There’s only one logical way to use 5 miles of yellow tape and thousands of people: Tether them in a single-file line to break the record for the world’s largest human centipede.
This year, registered athletes were asked to help shatter the record for the world’s longest human centipede, binding themselves together for the first 30 meters of the 12-kilometer race from downtown San Francisco to Ocean Beach.
The current record is 2,026 people, from a race in Japan, organizers said.
ING Bay to Breakers centipede organizer Kay Luo said the morning of the race, 1,200 had registered to try to break the record. However, organizers recruited hundreds more participants in the morning to use pieces of what looked like caution tape to connect to one another.
But now, Luo has her counting cut out for her to come up with a final number.
While the Guinness World Records could ultimately reflect a new centipede record set at Bay to Breakers this year, organizers are not sure whether it was documented properly.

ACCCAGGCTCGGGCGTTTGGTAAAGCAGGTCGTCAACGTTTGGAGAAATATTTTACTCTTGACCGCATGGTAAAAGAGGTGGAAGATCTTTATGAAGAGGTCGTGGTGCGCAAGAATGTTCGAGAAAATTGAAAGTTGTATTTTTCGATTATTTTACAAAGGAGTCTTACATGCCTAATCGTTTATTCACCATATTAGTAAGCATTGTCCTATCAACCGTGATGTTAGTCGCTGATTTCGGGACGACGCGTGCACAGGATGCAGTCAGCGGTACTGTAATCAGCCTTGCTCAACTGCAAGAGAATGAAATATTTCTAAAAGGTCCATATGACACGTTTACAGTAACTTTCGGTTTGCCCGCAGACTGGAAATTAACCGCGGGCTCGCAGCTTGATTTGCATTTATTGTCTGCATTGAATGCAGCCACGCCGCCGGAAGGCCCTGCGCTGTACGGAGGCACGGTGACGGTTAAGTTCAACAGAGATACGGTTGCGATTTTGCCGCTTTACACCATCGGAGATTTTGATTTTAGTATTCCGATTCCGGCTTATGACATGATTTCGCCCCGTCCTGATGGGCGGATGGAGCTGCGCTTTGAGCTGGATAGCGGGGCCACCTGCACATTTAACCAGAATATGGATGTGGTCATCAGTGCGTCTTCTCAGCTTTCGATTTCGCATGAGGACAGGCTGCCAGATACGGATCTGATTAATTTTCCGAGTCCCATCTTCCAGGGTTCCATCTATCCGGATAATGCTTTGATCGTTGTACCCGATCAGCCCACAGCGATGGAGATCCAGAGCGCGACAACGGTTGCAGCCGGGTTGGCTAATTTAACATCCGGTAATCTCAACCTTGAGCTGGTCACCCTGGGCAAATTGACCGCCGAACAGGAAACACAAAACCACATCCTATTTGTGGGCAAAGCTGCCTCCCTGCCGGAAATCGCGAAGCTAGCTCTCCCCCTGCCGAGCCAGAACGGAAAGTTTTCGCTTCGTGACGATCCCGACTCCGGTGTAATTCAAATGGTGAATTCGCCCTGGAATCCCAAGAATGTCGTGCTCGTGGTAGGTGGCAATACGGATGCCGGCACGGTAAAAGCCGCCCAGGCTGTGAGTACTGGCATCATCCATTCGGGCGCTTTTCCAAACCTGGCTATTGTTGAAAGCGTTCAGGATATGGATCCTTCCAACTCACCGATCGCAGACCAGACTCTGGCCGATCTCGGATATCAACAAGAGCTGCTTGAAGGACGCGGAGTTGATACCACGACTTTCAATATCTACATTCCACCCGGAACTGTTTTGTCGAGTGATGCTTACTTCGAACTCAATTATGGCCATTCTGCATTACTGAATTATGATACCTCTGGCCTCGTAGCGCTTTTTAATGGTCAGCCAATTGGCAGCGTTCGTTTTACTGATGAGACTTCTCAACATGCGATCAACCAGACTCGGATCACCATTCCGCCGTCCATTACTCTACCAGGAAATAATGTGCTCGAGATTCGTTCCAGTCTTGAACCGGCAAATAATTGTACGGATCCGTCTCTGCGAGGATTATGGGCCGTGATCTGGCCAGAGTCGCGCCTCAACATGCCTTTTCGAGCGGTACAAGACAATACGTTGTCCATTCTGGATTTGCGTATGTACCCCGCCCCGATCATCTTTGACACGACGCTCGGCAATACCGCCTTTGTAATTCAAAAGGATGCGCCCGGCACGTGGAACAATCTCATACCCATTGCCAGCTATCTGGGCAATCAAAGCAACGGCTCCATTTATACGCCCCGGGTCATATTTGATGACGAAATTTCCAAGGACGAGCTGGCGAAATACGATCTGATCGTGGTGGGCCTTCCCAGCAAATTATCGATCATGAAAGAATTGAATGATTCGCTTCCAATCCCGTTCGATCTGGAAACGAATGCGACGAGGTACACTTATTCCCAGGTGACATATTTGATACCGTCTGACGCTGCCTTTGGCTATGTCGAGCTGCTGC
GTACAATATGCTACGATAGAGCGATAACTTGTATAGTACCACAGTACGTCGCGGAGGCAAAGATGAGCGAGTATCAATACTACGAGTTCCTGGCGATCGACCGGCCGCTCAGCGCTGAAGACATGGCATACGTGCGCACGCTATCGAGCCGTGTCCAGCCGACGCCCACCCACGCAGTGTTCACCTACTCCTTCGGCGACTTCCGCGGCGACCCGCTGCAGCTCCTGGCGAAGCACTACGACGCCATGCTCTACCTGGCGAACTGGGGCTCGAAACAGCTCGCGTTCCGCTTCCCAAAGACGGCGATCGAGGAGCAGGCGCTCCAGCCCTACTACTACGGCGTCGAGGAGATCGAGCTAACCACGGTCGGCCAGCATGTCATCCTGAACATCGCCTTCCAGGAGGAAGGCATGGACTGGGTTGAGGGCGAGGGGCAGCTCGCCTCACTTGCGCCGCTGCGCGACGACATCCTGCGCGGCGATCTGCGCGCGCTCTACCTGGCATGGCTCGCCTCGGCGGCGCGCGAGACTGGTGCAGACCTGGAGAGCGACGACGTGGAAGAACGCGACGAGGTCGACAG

“We have hundreds of sign-up sheets to go through,” said Luo, who was carrying slips of yellow tape around her neck, a megaphone and a clipboard. “And I don’t know if it’s documented correctly for the world record.”
Fortunately, they had a dedicated cutter too, she said, who followed the participants with scissors and detached as many people as she could after they finished the required portion of the race.
“I’m pretty sure we missed some, though,” Luo said. “We probably had little centipedes all over the race.”
Elite runners miss time for top centipede
While his LinkedIn team won the elite centipedes division of the ING Bay to Breakers on Sunday, Armen Vartanian was disappointed the team failed to reach its goal of breaking the course record set in 1990 of 37 minutes, 39 seconds.
Centipede racing — a huge deal among the elite athletes competing in Bay to Breakers, which simultaneously is host to the World Centipede Running Championships — involves 13 runners who must stay connected from start to finish.
Vartanian’s team included several marathoners who have qualified for the Olympic trials, college stars and a Dipsea Race champion.
But they weren’t enough to break the course record.
On Sunday, Vartanian’s team of superstar runners finished in 37:58.
“We had a slow start, but we came out of it and finished really strong,” he said.
Overall, Vartanian remained positive about the finish.
“But we all worked hard together,” he said. “That’s all that really matters.”
-- Mike Aldax